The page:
risottoThe Italian dish Risotto is a real favourite in our house. I’m not going to pretend that Risotto is quick to cook, some packet mixes can be put together in about 20 minutes, but the real thing takes more like an hour. However, the result is ample reward for a little patience. This recipe uses leek and mushroom, but once you’ve got the hang of it you can use all manner of combinations. Roasted squash is particularly tasty.

Risotto is prepared using Arborio rice. This is essential because, unlike long grain or basmati rice, Arborio has a very high starch content and it’s the starch that gives Risotto it’s wonderful creamy texture.

I make Risotto with a ratio of rice to cooking liquid (stock) of 1:4. So, per person I measure out 100ml of rice (note this is by volume rather than weight) which will require 400ml of stock. This means that for 4 people you will need 1.6 litres of stock which sounds far too much, but Arborio rice absorbs a huge amount of liquid while cooking. Because of this you need to ensure you use a large enough pan, preferably with a thick base to aid even heat distribution as you don’t want hotspots where your rice will stick and burn.

One particular ingredient that I’ve found to have a huge impact on flavour is a good slug of wine, and for risotto I’ve found white is best. As an aside, we tend to use fortified wine for cooking as it keeps well and doesn’t have to be finished off once its open. We are currently using Japanese rice wine, Sake, because we happened to have a bottle, tried it and it worked. Sake is not widely available, so when the bottles empty it’s likely to get replaced with Vermouth.

Risotto is cooked by adding the cooking stock gradually, waiting for each quantity to be absorbed by the rice before adding the next. This is what takes the time, and why the optional beer is on the ingredients list. If you don’t work out what to do with it then you won’t be needing it.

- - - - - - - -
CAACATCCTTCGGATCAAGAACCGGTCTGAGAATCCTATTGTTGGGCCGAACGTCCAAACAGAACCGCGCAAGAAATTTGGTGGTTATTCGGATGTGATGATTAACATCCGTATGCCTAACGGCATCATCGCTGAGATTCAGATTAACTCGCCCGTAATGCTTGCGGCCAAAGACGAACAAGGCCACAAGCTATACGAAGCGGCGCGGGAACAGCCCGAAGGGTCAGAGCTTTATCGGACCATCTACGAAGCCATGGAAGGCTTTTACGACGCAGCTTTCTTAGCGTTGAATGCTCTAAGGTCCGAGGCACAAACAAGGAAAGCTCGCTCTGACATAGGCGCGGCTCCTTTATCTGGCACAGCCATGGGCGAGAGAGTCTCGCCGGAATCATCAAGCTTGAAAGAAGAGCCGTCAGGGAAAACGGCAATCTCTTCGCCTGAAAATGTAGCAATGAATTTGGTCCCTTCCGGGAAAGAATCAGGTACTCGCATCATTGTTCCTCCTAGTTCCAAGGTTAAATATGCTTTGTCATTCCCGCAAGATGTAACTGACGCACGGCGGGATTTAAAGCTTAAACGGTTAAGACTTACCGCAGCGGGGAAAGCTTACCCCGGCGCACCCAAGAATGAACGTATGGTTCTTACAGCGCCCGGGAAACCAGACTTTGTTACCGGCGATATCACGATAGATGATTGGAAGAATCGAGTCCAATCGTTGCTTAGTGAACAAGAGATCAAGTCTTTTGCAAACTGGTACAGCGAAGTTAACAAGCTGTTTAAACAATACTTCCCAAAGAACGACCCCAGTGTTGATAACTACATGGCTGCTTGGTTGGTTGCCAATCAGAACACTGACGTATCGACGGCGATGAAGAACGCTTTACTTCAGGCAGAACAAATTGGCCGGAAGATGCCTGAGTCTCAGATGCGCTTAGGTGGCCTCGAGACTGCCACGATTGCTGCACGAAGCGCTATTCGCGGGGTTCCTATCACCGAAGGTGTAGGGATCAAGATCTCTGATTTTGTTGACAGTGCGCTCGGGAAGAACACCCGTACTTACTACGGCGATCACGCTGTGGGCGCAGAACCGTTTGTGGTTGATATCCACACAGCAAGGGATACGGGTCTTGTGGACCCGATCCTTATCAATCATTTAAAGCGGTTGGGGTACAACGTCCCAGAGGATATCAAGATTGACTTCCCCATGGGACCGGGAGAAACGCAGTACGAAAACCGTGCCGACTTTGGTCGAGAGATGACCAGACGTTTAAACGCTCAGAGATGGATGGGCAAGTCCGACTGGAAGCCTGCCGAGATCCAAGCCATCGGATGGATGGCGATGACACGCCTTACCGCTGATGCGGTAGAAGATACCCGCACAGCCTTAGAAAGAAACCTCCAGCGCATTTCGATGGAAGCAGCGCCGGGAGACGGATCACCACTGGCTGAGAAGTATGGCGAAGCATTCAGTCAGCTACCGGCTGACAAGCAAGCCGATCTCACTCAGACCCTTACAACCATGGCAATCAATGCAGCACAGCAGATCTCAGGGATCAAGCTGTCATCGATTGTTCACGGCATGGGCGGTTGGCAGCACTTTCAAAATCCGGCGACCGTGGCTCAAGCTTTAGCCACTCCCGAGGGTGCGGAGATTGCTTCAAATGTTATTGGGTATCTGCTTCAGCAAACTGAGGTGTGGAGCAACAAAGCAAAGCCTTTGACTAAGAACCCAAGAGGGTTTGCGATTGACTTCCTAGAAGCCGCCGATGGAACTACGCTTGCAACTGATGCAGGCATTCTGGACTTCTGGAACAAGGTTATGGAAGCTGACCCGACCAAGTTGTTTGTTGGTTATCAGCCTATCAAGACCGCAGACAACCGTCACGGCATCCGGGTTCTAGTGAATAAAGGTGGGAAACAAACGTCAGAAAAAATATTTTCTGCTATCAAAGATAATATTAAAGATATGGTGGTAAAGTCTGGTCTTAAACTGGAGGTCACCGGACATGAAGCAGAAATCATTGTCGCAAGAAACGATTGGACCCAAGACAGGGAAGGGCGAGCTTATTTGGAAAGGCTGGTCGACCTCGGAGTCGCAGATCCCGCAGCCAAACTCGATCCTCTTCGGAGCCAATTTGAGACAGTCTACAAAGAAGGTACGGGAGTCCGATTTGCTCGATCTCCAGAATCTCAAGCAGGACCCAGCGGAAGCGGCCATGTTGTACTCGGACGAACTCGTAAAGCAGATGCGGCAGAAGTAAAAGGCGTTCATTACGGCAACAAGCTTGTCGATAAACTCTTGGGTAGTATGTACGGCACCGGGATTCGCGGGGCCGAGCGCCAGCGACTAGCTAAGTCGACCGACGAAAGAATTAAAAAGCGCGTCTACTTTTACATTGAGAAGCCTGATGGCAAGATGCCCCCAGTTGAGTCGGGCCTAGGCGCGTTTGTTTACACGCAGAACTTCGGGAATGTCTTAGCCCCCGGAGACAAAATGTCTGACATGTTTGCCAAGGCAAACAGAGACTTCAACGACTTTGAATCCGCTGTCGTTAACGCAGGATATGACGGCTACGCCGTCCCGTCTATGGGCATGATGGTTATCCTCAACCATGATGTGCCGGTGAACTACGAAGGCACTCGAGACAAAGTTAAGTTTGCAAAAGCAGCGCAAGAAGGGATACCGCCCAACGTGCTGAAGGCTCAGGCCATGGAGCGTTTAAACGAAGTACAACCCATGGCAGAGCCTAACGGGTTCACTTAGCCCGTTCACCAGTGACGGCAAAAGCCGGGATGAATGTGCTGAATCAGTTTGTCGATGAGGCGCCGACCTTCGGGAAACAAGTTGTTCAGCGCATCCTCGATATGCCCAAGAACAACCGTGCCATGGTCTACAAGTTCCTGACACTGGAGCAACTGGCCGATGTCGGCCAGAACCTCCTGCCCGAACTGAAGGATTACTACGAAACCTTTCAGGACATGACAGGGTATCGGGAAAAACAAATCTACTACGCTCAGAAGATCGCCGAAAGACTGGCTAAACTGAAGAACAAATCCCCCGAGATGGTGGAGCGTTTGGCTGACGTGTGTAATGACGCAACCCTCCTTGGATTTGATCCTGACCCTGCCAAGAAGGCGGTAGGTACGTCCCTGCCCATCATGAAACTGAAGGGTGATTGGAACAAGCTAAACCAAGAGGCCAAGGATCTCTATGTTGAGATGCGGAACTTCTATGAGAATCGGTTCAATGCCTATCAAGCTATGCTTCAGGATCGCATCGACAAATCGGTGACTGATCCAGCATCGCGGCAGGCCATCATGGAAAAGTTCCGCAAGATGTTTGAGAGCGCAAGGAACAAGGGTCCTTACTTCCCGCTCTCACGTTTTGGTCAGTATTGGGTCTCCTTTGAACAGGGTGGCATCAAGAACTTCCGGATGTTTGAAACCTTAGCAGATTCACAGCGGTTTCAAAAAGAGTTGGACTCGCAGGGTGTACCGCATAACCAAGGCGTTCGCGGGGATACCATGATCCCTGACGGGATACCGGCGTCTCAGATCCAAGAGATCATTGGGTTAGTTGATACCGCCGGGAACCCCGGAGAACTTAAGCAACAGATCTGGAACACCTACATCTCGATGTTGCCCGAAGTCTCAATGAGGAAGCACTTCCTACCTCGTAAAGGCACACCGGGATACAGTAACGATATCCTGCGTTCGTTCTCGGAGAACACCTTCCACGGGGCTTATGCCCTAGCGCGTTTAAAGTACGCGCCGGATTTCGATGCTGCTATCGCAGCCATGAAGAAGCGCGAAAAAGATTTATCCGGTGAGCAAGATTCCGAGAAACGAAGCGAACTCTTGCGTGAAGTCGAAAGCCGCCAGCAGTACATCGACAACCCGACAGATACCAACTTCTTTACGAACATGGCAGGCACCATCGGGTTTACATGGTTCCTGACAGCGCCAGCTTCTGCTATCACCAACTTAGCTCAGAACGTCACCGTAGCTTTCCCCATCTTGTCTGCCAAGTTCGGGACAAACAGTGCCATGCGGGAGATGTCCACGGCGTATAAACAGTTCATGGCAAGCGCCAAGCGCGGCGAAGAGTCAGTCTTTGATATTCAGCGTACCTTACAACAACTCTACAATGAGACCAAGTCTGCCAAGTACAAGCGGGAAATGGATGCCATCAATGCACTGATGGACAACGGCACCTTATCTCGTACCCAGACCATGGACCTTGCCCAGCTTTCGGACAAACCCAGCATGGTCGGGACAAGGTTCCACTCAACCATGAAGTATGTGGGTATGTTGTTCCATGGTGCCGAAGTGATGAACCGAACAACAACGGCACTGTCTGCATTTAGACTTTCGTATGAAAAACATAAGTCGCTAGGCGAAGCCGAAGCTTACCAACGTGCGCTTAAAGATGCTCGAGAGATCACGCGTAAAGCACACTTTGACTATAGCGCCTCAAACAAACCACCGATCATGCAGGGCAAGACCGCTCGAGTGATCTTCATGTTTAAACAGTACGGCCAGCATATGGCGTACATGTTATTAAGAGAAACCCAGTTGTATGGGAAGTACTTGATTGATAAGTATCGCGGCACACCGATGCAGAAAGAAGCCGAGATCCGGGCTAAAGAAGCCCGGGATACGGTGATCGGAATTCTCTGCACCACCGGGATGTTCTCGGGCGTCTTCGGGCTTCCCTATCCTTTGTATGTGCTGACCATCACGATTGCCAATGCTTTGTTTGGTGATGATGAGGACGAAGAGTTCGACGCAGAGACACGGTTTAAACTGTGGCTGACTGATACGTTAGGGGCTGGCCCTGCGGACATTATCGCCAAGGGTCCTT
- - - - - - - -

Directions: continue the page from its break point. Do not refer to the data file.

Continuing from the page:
You can make this with just fresh mushrooms (in which case add a couple more), but the dried mushrooms add a real depth of flavour. A 50g packet of dried porcini mushrooms costs up to £3 but you don’t need many and they last for ages when stored in a sealed bag or container.

Ingredients (serves 2)
1 leek
1 tbps olive oil (or 15g butter and 1tps olive oil)
50ml white wine
200ml Arborio rice
800ml vegetable stock
A few dried mushrooms (around 7g in weight)
330ml bottle of beer (optional)
4 large mushrooms (we use chestnut mushrooms)
Salt & pepper
Parmesan cheese or similar (optional)
Rocket (optional)

Method
1. Top and tail the leek (remove the hard tip and tougher leaves from the other end) then slice thinly and rinse well as leek often accumulates grit between the leaves.
2. Pour the oil or oil and butter into a large non-stick frying pan, place on a medium heat then saute the leeks until soft but not browned.
3. If you are using stock cubes, then make up with boiling water and leave in a jug or a pan. If you are using fresh stock this needs to be brought to a boil before taking it off the heat.
4. Add the dried mushrooms to the stock to re-hydrate. This will also transfer some of their flavour to the liquid.
5. Roughly chop the fresh mushrooms and set aside.
6. Add the rice to the pan and stir into the leeks. Increase the heat slightly, then after around 30 seconds add the wine and stir into the rice. The liquid should bubble off quickly, but don’t worry about this as it’s the flavour we’re after. Turn the heat back down to a low simmer.
7. Add the stock to the pan around 50ml at a time and stir in (leave the dried mushrooms in the stock for as long as possible). The rice will gradually absorb the liquid and start to swell.
8. Once each quantity of stock has been absorbed add the next 50ml, and so on. This process will take around 30-40 minutes so be patient.
9. Once you’ve used 3/4 of the stock add the fresh and dried mushrooms to the pan and stir in. The dried mushrooms should be quite soft by now.
10. From now on test the consistency of the rice before adding more stock in case it is cooked. The texture should be ‘Al dente’, which means it will be soft but have a little ‘bite’ to it.
11. When the rice is cooked, season with salt and pepper to taste
12. Serve with shavings of Parmesan cheese and rocket leaves.

The English Hobbit Abroad

More specifically South Korea

yestolifeblog

health, inclusion, human potential

Vegetarian Dad

A blog on the joys of vegetarian parenting

COOKING ON A BOOTSTRAP

by Jack Monroe, bestselling author of 'A Girl Called Jack'

Rocking In The Freelance World

One woman's adventures in self-employment

Anthony McKernan

Thought Shifting Vblogs in 120 seconds.

Penny Veg

plant-based wholefoods on a budget

frugalfeeding | Low Budget Family Recipes, UK Food Blog

n. frugality; the quality of being economical with money or food.

Sheep

Promoting the book